It can feel like our financial education didn’t go beyond learning how to use a piggy bank. That lack of financial literacy hasn’t stopped Millennials from empowering themselves. A 2019 report from the Government of Canada found that more than half of Canadians aged 18 to 34 (56%) took steps to strengthen their financial knowledge.
It’s no surprise that young adults – generally defined as 18 to 25 – want to broaden their financial knowledge. You are, after all, dealing with an ever-changing number of financial pressures at this stage of life. From post-secondary education to weddings, first homes, and babies, money is top-of-mind for every life milestone reached.
To lower your stress and help you feel more in control of your financial future, you need to prepare for it. Here are four critical areas of focus to help you manage spending and saving throughout young adulthood so that you can transition into your 30s and (gulp) 40s with confidence and a solid financial foundation!
Budgeting: The First Step in Managing Your Money
A budget is the one critical tool that can help you manage your day-to-day finances, pay your bills on time, and control your debt.
Once credit enters your life, you can buy what you want when you want it. You have the option to pay now and ask questions later. Budgeting flips the script in this buy-now philosophy. Budgeting is an act of self-control, showing that you are concerned about where your money is going and what you can afford.
Not all budgets work for everyone; some styles of budgeting are better suited to different personality types. Some people want to account for every penny; others just want to know that they are saving and are okay with spending a little more freely. Here are two simple but effective budget philosophies that may work for you:
You need to pay yourself first. You have probably heard this financial cliché from a parent or in a book. It is a save-first philosophy and it has merit. The premise is simple: when money comes into your account, put a specific amount (e.g. 5 or 10% into your TFSA, RRSP, or savings accounts first before you start spending it. You can also setup automatic transfers to your savings account. Saving doesn’t always seem like a realistic goal when you’re young, your expenses are high, and your income is on the lower end. How can you save when almost all your income goes to food, rent, utilities and car payments?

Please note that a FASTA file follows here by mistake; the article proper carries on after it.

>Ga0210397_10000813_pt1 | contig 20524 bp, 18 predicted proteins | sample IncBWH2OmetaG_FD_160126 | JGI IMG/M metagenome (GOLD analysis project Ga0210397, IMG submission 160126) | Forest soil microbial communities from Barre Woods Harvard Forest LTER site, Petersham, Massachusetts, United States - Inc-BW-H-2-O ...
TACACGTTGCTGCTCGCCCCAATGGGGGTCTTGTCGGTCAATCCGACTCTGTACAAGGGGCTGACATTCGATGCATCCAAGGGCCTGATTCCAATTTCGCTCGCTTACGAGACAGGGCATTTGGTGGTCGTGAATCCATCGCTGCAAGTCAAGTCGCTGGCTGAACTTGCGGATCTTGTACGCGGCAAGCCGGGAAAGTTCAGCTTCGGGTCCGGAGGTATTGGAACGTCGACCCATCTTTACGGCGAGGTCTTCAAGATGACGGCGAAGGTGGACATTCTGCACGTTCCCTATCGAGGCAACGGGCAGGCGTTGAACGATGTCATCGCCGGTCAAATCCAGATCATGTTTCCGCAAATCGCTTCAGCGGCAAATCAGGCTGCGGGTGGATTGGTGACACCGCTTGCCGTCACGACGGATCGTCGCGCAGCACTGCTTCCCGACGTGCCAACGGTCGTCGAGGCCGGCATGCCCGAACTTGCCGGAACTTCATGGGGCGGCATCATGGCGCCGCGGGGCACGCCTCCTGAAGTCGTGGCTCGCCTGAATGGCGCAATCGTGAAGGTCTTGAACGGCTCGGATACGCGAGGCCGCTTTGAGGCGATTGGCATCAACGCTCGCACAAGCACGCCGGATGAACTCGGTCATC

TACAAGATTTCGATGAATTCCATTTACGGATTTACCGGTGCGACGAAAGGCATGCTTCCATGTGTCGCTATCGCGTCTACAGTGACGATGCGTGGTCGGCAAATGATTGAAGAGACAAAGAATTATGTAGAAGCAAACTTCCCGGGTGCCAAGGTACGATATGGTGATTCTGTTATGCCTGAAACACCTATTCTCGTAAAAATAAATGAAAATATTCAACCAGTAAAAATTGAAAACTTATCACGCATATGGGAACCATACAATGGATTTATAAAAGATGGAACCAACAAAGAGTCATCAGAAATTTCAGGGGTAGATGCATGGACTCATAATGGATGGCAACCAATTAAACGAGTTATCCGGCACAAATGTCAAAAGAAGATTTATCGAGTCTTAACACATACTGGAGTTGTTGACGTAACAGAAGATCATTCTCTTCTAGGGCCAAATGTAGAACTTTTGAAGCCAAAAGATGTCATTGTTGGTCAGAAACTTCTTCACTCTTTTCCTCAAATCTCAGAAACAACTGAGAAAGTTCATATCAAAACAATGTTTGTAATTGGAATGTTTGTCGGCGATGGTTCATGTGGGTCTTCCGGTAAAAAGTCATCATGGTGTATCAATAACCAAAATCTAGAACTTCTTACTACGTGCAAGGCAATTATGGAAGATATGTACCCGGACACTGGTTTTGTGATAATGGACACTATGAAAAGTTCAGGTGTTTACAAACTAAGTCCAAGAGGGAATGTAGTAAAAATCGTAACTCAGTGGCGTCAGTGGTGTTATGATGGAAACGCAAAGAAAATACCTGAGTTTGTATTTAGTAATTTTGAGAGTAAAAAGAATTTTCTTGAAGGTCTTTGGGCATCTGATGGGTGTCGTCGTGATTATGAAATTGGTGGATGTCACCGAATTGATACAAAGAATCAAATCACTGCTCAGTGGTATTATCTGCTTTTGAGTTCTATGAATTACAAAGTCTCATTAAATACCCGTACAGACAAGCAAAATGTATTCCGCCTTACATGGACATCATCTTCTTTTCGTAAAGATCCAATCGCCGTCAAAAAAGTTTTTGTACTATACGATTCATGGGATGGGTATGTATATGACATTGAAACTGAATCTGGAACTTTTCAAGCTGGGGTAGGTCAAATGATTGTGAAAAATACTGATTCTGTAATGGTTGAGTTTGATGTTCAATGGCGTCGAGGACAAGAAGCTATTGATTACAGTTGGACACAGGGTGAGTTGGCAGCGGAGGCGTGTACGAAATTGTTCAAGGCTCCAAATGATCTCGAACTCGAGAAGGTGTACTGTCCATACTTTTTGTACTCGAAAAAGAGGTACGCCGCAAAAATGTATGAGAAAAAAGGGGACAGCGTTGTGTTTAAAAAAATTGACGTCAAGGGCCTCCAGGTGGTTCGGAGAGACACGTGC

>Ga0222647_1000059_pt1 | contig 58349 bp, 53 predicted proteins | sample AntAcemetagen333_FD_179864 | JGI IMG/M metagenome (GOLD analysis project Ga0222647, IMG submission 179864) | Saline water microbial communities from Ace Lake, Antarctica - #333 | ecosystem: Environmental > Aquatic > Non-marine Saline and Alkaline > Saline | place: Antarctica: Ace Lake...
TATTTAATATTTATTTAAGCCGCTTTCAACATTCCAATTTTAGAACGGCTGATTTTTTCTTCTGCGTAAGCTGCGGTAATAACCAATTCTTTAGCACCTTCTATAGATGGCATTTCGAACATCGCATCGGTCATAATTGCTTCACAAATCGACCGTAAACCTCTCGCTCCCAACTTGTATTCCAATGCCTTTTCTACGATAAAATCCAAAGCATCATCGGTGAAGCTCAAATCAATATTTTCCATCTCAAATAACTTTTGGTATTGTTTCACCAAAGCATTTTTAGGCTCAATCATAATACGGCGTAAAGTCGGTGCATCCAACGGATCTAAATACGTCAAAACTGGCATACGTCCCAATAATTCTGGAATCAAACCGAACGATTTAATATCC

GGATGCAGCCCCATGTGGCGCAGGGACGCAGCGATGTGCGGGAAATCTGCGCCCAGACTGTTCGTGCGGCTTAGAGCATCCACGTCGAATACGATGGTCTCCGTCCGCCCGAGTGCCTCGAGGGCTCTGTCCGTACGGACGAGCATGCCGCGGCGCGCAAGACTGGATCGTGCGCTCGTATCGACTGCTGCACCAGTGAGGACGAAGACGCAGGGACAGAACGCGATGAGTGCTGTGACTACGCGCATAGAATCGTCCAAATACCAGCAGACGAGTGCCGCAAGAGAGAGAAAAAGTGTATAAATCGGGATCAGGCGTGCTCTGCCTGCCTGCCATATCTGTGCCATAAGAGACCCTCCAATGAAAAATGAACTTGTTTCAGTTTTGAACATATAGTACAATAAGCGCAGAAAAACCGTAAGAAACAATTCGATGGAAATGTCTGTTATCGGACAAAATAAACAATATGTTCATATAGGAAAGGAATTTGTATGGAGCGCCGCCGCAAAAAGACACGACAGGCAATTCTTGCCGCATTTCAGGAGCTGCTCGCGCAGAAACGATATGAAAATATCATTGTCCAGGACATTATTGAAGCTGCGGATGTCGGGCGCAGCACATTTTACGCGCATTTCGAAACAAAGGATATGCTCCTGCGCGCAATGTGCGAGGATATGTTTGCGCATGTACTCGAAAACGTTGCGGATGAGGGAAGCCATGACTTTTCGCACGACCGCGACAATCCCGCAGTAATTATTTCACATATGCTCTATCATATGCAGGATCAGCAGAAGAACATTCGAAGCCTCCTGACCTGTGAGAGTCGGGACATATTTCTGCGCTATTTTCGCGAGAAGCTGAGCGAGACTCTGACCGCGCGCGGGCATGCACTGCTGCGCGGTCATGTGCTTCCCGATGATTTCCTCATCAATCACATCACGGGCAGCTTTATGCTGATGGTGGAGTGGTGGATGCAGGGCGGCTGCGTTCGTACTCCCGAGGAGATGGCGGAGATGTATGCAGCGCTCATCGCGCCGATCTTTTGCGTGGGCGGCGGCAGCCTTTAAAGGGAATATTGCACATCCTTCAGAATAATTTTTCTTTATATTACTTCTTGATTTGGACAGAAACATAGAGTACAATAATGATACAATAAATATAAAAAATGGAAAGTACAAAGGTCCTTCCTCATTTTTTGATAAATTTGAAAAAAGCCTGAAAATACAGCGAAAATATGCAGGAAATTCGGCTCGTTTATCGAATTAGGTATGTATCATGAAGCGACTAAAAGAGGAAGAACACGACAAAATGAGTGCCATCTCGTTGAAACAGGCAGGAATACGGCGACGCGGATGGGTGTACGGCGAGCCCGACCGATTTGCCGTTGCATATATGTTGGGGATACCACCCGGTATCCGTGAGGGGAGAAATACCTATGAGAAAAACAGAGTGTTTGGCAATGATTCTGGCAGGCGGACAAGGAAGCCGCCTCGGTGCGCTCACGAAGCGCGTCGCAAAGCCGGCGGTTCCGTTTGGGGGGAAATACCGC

The key is to start small; even if you can only afford to save 1% of your monthly income, you’ll have more time to work towards your financial goals if you start the habit now. As your income grows try to increase your contribution percentage and get compound interest working for you!
As your amount of disposable income grows, you may consider adopting this budgeting method. The zero-budget approach focuses on the money you have left over each month after paying your bills and paying yourself in a savings account of your choice. This budgeting method asks you to smartly pre-plan how you’ll use the remaining sum by building budget allocation categories like clothing, entertainment, and anything else.
Assign your spending money to each category until there is no money left. This philosophy gives you the flexibility to allocate money where it’s needed while helping you avoid impulse spending on items or services outside this allotted budget. In the summer, you may add a bunch of money to your home improvement budget. In December, buying gifts or travel tickets may take up your leftover money.
The suggestions above are only a small sampling of budget methods available for you to try; don’t get discouraged if these don’t work for you. Check out this page for other great budgeting methods and resources, including free smart budgeting apps that help you take all the guesswork out of managing your monthly spending.
Turn Many Debts into One Debt